° provide an opportunity to mentally measure elapsed time away from visualising on paper
° give kids a chance to learn kinesthetically
° take learning outside our classroom
° have some fun whilst learning maths
After explaining the body movements for the game (see pic), I explained we are in the year 2015 and in a time machine. We are about to travel back in time and you need to try to work out what year we have travelled to.
We made silly time machine noises and I told them to travel 1 millennium back in time. They all made a huge leap. In their minds, they were asked to think what year they are in now. Next, they needed to travel 3 centuries back in time. At each jump they should think what year they are at. Then, they took 2 heel-to-toe steps back to show 2 x decades. Think: what year are you in? Then, they tip-toed 6 years.
Giving everyone time to think, we then each shared what year we thought we had travelled back to.
Since we had travelled back 1 326 years, we were in the year 689 A.D.
We tried this a few times till I felt they understood the body movements and the thinking needed occasionally taking them back into B.C.
Then, it was time for them to take control of their own learning. Partner A had to think of a year back in time. They told Partner B how many leaps, jumps, steps or tip-toes they needed to take, after, of course, making a silly time machine noise! When finished, they asked Partner B what year they thought they were in. They both then discussed whether both of them had been successful and if not, what had happened.
It became an interesting observational assessment as I noticed which students were confident in heading way back into B.C, which preferred to travel back only a few hundred years and which were confident in taking the numbers below the thousand or hundred mark easily.
After a regroup to share strategies or difficulties we might have faced, I asked them to come up with a way we could play the same game but to help us practise measuring elapsed hours and minutes.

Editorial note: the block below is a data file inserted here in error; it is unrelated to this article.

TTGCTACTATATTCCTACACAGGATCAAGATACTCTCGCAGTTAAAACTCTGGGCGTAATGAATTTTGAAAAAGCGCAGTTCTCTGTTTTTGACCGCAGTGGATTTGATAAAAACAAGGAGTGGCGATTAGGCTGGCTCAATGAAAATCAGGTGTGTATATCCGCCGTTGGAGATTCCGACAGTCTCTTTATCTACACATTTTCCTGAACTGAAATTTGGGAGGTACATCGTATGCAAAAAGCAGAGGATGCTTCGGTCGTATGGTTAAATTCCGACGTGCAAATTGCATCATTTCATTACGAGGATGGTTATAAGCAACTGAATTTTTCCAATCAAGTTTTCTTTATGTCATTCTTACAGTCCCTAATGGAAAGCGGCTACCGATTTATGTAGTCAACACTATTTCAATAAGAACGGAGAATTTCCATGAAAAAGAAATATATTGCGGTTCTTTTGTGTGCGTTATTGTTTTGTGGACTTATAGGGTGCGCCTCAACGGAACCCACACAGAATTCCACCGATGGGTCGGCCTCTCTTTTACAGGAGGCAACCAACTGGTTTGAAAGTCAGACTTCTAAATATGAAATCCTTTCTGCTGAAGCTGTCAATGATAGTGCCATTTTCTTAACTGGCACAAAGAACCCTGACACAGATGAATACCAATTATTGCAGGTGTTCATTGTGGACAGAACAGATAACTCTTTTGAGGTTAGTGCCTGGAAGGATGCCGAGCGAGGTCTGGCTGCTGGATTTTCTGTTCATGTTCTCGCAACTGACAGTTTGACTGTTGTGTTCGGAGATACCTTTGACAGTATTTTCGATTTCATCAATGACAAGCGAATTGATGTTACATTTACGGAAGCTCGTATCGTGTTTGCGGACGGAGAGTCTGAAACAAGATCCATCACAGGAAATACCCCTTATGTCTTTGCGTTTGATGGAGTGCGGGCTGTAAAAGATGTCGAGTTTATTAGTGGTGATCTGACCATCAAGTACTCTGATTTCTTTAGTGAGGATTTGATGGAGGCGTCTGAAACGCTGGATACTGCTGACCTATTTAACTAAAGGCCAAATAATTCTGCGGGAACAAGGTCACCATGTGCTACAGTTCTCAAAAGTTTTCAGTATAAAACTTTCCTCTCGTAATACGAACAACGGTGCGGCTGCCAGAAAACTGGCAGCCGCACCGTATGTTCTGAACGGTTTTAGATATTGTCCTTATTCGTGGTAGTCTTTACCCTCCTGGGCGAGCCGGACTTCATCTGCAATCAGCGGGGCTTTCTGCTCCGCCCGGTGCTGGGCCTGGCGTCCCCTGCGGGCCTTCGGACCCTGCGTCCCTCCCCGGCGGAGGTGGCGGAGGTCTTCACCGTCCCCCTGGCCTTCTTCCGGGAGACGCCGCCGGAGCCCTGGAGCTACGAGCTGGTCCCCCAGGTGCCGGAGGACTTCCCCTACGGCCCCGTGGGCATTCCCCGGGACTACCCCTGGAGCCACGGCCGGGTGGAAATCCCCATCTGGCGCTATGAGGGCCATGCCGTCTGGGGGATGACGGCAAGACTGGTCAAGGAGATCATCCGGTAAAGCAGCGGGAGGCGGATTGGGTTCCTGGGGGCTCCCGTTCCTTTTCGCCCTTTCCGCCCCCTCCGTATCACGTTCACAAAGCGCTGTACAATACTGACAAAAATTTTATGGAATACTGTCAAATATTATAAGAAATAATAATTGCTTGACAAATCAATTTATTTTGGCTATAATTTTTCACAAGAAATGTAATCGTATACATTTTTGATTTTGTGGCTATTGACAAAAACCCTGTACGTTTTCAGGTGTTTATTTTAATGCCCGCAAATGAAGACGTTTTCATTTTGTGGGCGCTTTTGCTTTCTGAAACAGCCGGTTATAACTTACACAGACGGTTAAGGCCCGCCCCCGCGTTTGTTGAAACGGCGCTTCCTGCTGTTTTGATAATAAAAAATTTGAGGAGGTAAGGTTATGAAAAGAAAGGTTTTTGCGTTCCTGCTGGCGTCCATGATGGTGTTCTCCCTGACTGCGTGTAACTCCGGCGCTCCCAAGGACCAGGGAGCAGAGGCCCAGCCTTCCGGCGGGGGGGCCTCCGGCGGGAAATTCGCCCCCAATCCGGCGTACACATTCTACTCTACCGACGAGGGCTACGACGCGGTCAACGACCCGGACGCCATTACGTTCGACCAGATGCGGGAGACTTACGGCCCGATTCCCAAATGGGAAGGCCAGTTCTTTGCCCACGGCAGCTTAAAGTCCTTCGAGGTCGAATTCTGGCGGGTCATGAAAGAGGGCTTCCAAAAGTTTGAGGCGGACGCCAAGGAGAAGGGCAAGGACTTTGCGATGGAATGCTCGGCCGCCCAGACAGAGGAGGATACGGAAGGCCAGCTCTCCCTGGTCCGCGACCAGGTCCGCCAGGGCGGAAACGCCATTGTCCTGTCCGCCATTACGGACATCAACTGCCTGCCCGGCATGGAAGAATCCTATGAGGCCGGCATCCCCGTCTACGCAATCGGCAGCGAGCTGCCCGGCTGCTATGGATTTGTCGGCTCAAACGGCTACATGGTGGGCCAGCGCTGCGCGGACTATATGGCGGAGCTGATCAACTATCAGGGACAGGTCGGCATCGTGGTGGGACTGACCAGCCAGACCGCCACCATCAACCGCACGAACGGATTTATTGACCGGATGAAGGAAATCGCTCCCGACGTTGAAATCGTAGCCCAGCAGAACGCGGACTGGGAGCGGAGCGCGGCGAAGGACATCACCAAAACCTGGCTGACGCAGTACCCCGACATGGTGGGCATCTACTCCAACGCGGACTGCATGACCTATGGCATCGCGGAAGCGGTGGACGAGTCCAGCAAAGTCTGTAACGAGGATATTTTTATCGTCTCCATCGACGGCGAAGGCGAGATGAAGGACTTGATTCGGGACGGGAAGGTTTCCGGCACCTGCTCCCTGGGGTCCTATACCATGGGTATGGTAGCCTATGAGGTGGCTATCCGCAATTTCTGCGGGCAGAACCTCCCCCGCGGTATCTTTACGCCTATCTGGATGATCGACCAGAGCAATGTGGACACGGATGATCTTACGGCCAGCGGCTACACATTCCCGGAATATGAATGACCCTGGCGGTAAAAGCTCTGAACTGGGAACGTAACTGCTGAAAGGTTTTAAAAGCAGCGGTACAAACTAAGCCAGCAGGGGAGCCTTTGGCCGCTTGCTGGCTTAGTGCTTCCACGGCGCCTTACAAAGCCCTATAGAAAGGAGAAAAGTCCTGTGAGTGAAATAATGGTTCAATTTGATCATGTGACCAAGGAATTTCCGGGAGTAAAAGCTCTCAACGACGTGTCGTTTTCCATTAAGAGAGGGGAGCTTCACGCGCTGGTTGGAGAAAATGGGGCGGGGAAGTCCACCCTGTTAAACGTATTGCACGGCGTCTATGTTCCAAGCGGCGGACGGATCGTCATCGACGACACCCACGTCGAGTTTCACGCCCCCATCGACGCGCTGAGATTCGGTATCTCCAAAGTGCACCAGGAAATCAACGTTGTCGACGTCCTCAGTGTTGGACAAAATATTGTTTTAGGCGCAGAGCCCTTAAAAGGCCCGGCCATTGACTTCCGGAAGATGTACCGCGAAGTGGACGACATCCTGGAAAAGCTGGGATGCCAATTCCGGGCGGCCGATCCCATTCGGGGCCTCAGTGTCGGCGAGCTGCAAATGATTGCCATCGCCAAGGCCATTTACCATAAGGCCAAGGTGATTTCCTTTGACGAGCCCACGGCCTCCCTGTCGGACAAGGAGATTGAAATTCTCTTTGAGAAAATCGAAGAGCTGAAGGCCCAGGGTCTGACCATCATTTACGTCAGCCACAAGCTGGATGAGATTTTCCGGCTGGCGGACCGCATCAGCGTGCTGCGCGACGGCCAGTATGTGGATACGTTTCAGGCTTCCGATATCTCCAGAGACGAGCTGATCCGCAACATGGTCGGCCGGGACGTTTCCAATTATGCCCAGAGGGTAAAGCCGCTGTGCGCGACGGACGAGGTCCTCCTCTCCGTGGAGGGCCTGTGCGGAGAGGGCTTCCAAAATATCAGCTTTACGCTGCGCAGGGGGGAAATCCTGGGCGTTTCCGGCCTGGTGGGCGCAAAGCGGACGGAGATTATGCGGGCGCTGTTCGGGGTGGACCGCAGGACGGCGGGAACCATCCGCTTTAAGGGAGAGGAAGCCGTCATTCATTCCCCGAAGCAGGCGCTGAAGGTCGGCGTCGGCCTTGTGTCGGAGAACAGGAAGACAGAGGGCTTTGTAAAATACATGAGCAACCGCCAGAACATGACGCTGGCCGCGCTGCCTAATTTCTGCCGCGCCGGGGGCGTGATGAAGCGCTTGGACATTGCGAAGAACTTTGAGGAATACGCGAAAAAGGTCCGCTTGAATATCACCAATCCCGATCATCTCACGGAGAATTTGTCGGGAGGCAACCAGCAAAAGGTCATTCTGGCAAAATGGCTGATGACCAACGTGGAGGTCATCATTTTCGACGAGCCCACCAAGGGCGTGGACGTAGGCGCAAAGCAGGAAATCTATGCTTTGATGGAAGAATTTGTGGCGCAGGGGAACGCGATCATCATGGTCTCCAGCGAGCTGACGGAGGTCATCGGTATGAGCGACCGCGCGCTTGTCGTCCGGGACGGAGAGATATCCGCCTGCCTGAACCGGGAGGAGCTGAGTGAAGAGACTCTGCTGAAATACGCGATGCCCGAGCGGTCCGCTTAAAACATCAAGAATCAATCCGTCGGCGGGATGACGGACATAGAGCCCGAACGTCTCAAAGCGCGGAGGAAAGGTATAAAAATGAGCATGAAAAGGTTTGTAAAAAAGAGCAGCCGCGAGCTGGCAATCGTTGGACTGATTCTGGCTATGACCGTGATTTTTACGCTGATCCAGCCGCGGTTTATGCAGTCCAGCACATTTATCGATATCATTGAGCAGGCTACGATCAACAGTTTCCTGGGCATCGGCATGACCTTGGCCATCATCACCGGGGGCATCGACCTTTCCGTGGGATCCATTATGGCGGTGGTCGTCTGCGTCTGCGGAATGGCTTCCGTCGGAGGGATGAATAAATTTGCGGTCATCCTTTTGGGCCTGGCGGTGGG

They came up with the body movements (see pic).
This time though, we moved forward in time.
We practises a few games together till I felt they were confident in doing it with their partners.
Eg, It was 2:45 and they took 3 leaps forward. Think in your mind what time it is now. Next, take 3 jumps. Think: what time is it now? Now make 4 heel-to-toe steps. Think: what time is it now? Finally, move 4 tip-toes.
Everyone shared what time we thought it was and when we agreed we practised another game.
After they played the game with the partner, we reflected on strategies we used in our minds. A few children shared that they felt the number line practise we have been doing in class recently has really helped them to visualise when measuring time and so it is becoming a lot easier for them.
As we were finishing off, one student suggested we try an even bigger challenge by combining the years and the hours!!
You can't ignore excited cheers, so we got back in our 'time machines' and travelled back 2 453 years and 2 hr 45 min. We did it slowly and we all arrived at the same time!
I wondered if we had done this on paper, whether we would have had an equal 100% success rate at such a complicated problem to solve. I don't think we would have. There must be a lot of truth in how engaging and helpful to learning moving our bodies is especially with maths.
I also reflected on how I doubt I would have ever thought of combining the two games: years and hours, but when you constantly give children the control over their own learning, they can take themselves to really interesting and creative avenues to challenge their own thinking.